Overall, the differences in almost all shades don’t look good for the C. Here are the gaps measured by our probe on 18 colors. As a reminder the higher it is, the more variation.


On the screen we tested, we found better settings by manually correcting certain values in the OSD. Here are ours without any promises that they will work well for other screens :

- Brightness = 48
- Contrast = 75 (in principle, up until here everything should be fine as these are basic adjustments)
- Red = 62,
- Green = 31,
- Blue = 26.
We went from an average difference of 5.9 to 4.9 and concretely we were able to rectify the disturbing blue dominance on our configuration.

If our manual adjustments for the 226BW A seemed to work for everyone with this type of screen, unfortunately for the C, they appear less universal. Some readers tried them, and it was rare that these values resulted in an improvement. Our conclusion is that the C series doesn’t seem to enjoy the same consistency as the A panels. This isn’t a good point for Samsung! While the A has some defects compared to the S, at least this was something we could often remedy ourselves. It doesn’t look like this is the case here.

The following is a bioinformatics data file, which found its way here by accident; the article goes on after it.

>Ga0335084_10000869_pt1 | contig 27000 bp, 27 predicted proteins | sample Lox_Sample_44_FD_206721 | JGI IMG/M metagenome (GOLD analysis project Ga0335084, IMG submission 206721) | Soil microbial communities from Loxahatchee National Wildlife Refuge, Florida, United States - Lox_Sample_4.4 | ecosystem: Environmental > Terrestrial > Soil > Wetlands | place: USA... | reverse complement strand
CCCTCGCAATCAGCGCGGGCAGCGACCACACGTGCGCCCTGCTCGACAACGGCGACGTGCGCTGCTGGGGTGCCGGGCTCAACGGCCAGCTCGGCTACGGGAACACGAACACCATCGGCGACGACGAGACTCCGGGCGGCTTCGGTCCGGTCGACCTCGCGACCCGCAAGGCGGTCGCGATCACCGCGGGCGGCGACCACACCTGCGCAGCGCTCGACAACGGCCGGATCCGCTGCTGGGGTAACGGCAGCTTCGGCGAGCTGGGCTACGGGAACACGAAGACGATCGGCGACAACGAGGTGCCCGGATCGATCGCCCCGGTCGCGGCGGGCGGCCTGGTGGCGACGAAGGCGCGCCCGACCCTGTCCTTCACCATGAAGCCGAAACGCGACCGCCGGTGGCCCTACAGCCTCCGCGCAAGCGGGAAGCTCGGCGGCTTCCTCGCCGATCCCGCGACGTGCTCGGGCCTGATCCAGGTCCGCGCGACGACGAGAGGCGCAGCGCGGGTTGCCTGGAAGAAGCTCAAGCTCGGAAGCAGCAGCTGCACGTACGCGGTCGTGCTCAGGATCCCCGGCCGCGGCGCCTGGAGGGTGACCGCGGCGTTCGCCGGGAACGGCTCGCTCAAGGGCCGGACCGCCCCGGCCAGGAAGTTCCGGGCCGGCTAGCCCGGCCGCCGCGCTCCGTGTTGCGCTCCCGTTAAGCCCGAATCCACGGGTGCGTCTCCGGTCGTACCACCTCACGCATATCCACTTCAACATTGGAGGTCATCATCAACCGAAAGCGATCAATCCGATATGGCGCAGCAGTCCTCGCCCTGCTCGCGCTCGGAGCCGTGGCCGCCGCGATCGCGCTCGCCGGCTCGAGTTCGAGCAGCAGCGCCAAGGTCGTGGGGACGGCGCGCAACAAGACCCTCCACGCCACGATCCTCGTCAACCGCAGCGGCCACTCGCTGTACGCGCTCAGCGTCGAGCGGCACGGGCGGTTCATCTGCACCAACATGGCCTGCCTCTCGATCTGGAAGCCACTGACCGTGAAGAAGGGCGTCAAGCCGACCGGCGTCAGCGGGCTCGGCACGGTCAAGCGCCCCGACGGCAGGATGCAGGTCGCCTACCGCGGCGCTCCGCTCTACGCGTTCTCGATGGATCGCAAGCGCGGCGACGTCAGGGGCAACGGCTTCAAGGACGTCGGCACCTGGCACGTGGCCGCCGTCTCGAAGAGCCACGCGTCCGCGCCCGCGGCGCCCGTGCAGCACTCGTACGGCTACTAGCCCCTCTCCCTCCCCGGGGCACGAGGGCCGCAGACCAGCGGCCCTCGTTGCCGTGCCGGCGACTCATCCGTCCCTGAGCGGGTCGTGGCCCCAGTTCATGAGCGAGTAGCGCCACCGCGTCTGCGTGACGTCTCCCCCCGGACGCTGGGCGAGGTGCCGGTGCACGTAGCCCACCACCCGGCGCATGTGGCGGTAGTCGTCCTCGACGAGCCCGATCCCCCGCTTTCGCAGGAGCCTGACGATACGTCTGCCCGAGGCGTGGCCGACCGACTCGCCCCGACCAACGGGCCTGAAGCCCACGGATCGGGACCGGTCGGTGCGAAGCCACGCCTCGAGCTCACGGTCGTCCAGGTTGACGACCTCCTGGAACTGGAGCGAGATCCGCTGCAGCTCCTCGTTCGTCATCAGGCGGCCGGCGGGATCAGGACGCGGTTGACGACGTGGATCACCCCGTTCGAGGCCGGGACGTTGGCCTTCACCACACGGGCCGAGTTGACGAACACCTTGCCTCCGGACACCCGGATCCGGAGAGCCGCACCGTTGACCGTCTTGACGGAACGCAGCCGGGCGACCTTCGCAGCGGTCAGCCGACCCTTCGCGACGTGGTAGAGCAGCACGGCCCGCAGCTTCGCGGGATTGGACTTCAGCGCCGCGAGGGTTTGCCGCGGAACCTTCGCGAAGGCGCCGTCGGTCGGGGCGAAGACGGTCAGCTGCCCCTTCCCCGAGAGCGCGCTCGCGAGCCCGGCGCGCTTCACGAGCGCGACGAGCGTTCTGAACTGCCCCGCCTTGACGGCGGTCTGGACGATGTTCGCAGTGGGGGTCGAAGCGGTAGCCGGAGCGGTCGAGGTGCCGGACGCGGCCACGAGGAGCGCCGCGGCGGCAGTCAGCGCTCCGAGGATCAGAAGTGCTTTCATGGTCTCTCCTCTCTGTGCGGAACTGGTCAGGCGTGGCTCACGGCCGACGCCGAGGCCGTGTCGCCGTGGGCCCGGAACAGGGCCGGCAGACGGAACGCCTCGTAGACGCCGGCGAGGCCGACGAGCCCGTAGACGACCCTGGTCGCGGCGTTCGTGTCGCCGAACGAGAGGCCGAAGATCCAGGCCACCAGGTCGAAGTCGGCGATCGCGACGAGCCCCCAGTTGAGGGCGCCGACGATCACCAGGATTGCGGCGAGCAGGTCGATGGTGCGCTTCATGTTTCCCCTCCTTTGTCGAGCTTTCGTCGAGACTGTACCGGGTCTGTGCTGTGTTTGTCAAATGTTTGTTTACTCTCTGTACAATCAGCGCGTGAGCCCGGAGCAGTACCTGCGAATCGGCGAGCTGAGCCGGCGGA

The calibration test made this even worse in confirming that the 226BW C cannot be calibrated. Or rather it can, but the result is still imperfect after the procedure. This is exceptional and very deceiving. Color differences are always sensitive after installing the profile, maybe even more so than with manual adjustments, because we end up with a dominance in grays that was light rose. Overall, however, colors are better and we go from an average dE of 5.8 to 2.4. It is though significantly less pleasant than the S series:


For those who do want to try (it costs nothing and you can easily reverse the process), here is the profile calibrated with our probe.

>Profile created for the Samsung SyncMaster 226BW C

All the information to use this is given here.
Brightness homogeneity
Backlighting was also « under fire » and it was rumoured to be imperfect with brighter areas especially on the lower part of the monitor. In this test, we display a black image in a dark room. By accentuating the contrast of a photo of the monitor, here is what we got:


We see a sideways « H ». However, if we put this into perspective, the brightest zones are only 21% more, which is relatively small compared to the average. Classic LCDs can show up to 35% differences between any two points. What’s bothersome here, though, is that the differences are not spread out but are concentrated on the upper and lower edges as well as middle of the screen. On a dark image, like black strips in movies, this could be bothersome.